Ukraine’s Dollar Addiction

Inflation in Ukraine is skyrocketing, because its currency, the hryvnia, remains pegged to the US dollar. Unless Ukraine's central bank floats the currency soon, the outcome is likely to be a costly and unnecessary financial crisis.

KYIV – Inflation in Ukraine is skyrocketing. By March, it reached 26% per year and continues to rise. Although prices are increasing around the world, Ukraine’s inflation is extreme, twice as much as in neighboring Russia. Amazingly, instead of dampening inflation, Ukraine’s central bank is stoking it.

Ukraine’s prices started spiraling out of control around the time when Yuliya Tymoshenko returned as prime minister last December. Malicious observers suggest that she is to blame for pursuing populist social expenditures. But this is false. Her government actually tightened the budget just before New Year. Indeed, Finance Minister Viktor Pynzenyk reports that the state recorded a budget surplus of 0.6% of GDP during the first quarter of 2008.

This is not surprising, because state revenues expand with rising prices, while expenditures are largely fixed. But Tymoshenko’s government has, in reality, done a solid fiscal job. State finances are generally in good shape, with public debt at just 11% of GDP. According to the National Bank of Ukraine (NBU), international reserves have grown steadily and now stand at $33 billion.

To continue reading, please log in or enter your email address.

Registration is quick and easy and requires only your email address. If you already have an account with us, please log in. Or subscribe now for unlimited access.

required

Log in

http://prosyn.org/b4ZIp2N;
  1. An employee works at a chemical fiber weaving company VCG/Getty Images

    China in the Lead?

    For four decades, China has achieved unprecedented economic growth under a centralized, authoritarian political system, far outpacing growth in the Western liberal democracies. So, is Chinese President Xi Jinping right to double down on authoritarianism, and is the “China model” truly a viable rival to Western-style democratic capitalism?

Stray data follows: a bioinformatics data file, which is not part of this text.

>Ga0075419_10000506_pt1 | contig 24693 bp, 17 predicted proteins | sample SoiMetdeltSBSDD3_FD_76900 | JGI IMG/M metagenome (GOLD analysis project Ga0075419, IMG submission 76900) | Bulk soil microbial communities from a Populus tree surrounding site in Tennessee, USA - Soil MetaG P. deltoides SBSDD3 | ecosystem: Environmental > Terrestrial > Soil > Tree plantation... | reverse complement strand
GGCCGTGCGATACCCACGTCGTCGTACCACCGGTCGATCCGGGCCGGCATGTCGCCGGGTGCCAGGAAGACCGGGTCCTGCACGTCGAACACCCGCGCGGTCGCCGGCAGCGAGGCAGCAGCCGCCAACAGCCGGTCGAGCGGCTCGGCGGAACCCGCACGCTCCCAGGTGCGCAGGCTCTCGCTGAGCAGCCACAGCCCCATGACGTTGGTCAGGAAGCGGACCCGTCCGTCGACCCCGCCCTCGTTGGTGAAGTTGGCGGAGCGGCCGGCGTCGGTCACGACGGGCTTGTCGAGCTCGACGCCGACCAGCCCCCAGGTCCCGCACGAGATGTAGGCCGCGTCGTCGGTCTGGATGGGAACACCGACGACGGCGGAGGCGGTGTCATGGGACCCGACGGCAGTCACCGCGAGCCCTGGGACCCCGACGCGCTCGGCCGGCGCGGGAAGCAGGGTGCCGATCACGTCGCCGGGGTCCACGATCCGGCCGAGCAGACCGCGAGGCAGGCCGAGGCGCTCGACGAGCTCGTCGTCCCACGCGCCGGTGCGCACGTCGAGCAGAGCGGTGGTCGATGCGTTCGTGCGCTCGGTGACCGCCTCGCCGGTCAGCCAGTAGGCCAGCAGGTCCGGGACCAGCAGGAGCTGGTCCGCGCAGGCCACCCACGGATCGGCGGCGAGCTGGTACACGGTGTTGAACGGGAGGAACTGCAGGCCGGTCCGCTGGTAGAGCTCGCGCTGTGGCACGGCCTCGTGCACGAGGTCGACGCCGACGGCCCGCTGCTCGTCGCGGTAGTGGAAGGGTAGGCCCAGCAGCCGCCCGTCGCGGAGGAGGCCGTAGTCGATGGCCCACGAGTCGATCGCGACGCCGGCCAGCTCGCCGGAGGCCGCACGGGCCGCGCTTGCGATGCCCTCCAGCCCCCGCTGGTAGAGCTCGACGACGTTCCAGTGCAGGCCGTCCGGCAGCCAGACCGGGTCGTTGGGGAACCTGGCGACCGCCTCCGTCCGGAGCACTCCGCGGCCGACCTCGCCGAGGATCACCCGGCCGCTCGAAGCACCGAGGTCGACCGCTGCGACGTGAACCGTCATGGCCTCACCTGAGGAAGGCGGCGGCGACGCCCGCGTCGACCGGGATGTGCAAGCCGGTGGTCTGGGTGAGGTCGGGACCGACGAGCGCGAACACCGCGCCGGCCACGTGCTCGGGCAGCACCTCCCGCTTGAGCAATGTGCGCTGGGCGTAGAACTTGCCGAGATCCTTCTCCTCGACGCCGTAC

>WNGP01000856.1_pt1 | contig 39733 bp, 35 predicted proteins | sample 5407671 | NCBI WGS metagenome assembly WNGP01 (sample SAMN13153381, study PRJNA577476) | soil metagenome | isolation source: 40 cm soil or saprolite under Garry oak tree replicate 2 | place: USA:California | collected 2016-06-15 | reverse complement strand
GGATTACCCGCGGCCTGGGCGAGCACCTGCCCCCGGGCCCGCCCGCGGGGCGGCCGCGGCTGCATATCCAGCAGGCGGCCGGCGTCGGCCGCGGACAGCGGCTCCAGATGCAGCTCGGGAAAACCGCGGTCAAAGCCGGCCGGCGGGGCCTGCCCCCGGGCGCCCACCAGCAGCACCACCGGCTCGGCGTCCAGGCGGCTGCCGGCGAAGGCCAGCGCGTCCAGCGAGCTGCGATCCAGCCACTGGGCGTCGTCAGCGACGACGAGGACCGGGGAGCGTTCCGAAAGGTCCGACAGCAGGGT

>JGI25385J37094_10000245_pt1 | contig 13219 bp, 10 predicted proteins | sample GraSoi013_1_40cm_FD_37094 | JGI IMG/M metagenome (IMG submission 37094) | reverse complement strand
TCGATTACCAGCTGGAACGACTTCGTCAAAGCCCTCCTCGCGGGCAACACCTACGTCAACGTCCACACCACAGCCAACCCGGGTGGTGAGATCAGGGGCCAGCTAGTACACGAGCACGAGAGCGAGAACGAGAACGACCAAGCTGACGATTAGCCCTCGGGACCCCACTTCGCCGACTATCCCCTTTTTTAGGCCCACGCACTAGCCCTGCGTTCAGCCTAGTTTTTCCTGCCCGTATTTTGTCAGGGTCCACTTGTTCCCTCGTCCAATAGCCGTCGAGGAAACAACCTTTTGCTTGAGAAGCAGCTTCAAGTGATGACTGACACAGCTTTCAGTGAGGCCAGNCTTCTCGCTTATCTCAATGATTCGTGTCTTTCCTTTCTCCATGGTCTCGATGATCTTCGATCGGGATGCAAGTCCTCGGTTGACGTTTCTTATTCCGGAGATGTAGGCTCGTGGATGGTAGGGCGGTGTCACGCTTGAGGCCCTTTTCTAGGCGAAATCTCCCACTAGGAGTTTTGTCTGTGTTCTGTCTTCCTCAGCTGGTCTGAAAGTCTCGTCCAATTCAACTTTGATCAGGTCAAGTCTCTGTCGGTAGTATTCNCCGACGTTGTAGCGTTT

2. The assembly line at Ford Bill Pugliano/Getty Images

    Whither the Multilateral Trading System?

    The global economy today is dominated by three major players – China, the EU, and the US – with roughly equal trading volumes and limited incentive to fight for the rules-based global trading system. With cooperation unlikely, the world should prepare itself for the erosion of the World Trade Organization.

  3. Donald Trump Saul Loeb/Getty Images

    The Globalization of Our Discontent

    Globalization, which was supposed to benefit developed and developing countries alike, is now reviled almost everywhere, as the political backlash in Europe and the US has shown. The challenge is to minimize the risk that the backlash will intensify, and that starts by understanding – and avoiding – past mistakes.

  4. A general view of the Corn Market in the City of Manchester Christopher Furlong/Getty Images

    A Better British Story

    Despite all of the doom and gloom over the United Kingdom's impending withdrawal from the European Union, key manufacturing indicators are at their highest levels in four years, and the mood for investment may be improving. While parts of the UK are certainly weakening economically, others may finally be overcoming longstanding challenges.

  5. UK supermarket Waring Abbott/Getty Images

    The UK’s Multilateral Trade Future

    With Brexit looming, the UK has no choice but to redesign its future trading relationships. As a major producer of sophisticated components, its long-term trade strategy should focus on gaining deep and unfettered access to integrated cross-border supply chains – and that means adopting a multilateral approach.

  6. The Year Ahead 2018

    The world’s leading thinkers and policymakers examine what’s come apart in the past year, and anticipate what will define the year ahead.

    Order now